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Sarawak Government Refuses To Recognize Penan Peace Park
Sarawak state forest director Len Talif Salleh has refuted the attempt of 17 indigenous Penan communities to protect 163,000 hectares of tropical forest in what could become an international model for a community-managed protected area
KUCHING, SARAWAK / MALAYSIA, December 17, 2009 --/WORLD-WIRE/-- As the world leaders who are gathered at the UN climate talks in Copenhagen are nearing a deal to protect tropical forests in a new REDD (Reducing Emissions from Deforestation and Degradation) agreement, with the aim of enhancing forest carbon stocks in tropical countries, Sarawak authorities are making it clear that they do not intend to change their approach to dealing with forest matters and native rights. In today's Borneo Post, Sarawak state forest director and Acting Permanent Secretary to the Ministry of Planning and Resource Management, Len Talif Salleh, refutes the attempts of indigenous Penan leaders to protect their last remaining primary forests in Sarawak's Upper Baram region.
According to the Borneo Post, Len said the state "did not recognise this park as the communities had not consulted the relevant authorities on the matter" and because "the so-called peace park was located largely within the Permanent Forest Estate (PFE)", which is earmarked for logging by the Malaysian Samling Group. Len stated the international media reports on the Penan's proclamation "tainted Sarawak's image" and he accused the Penan of being "instigated and manipulated by foreign non-governmental organisations" which, according to Len, displayed a "post-colonial mentality".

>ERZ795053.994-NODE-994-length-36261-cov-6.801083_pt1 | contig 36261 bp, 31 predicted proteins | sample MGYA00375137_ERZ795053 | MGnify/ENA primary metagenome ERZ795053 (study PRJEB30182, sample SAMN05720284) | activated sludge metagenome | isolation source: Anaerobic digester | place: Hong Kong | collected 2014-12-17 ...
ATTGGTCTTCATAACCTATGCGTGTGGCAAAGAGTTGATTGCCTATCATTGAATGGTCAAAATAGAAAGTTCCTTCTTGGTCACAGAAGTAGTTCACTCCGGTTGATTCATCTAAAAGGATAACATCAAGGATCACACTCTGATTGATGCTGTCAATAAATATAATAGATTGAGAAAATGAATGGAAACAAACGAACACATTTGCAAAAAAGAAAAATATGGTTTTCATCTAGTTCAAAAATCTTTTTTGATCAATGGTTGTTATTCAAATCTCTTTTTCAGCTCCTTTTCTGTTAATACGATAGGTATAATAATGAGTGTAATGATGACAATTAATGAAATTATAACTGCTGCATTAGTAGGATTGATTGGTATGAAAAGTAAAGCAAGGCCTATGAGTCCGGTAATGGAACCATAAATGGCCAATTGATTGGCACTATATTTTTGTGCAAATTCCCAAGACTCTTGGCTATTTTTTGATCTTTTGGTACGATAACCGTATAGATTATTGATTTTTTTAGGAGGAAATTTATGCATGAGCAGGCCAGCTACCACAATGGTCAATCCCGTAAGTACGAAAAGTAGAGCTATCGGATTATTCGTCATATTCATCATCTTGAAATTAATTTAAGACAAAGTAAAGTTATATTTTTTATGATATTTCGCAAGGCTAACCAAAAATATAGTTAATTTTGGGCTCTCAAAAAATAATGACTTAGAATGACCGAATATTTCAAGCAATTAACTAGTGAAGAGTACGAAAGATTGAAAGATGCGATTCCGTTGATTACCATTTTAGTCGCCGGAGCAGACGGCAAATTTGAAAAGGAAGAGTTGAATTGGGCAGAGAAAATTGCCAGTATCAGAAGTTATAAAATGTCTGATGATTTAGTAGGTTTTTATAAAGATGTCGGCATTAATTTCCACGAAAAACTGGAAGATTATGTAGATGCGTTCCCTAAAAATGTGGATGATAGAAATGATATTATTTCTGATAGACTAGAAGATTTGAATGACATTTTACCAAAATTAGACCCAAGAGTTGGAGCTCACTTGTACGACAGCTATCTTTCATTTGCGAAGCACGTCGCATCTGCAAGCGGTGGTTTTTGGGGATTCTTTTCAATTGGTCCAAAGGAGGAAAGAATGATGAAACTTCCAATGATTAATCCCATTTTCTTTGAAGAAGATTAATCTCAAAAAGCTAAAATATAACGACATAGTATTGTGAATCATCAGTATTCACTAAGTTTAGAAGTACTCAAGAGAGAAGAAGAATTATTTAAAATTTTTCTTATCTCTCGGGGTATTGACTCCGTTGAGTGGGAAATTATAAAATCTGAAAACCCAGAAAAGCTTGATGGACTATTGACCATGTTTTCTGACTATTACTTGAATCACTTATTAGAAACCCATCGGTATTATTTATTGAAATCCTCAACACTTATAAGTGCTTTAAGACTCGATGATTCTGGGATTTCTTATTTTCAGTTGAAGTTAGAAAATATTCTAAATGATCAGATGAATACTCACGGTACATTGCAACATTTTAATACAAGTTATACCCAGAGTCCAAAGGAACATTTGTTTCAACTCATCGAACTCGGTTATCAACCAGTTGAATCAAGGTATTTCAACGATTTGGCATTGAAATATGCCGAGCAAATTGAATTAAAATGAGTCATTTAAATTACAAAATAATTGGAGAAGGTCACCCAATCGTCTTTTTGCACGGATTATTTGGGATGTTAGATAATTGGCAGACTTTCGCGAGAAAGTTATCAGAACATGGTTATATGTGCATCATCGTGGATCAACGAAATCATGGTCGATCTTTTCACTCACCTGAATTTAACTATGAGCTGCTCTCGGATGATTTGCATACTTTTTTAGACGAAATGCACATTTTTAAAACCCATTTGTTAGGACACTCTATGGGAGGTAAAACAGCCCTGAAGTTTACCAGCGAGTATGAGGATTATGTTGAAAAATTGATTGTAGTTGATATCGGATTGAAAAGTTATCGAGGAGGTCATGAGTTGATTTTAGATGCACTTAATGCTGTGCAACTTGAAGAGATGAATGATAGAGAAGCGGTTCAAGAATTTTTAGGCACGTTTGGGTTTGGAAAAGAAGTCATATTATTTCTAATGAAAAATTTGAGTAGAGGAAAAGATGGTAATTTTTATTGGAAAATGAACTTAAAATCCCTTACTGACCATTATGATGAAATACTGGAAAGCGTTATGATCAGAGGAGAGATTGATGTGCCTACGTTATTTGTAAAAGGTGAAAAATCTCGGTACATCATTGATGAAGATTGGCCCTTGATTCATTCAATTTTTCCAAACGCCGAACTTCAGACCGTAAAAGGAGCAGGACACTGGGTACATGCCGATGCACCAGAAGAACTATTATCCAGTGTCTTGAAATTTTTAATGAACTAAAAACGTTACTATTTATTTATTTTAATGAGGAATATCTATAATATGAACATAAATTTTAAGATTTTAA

In November, the leaders of seventeen Penan communities had met at Long Ajeng in Sarawak's Upper Baram region to celebrate the official opening of a 163,000 hectare tropical forest reserve. On the occasion, James Lalo Kesoh, the former pengulu (regional chief) of the Upper Baram region, said the Penan intended to preserve the basis of their livelihood and their cultural heritage, which was entirely in the forest.
The new "Penan Peace Park" has the potential to become an international model for a community-managed protected area in Malaysian Borneo's last remaining primary forests. Malaysia is a signatory to the Convention of Biological Diversity (CBD), as well as to the UN Declaration on the Rights of Indigenous People (UNDRIP). In February 2007, the Malaysian government committed itself to protecting the Borneo rainforests, together with Indonesia and Brunei, in the Heart of Borneo Declaration, a conservation initiative by the WWF.
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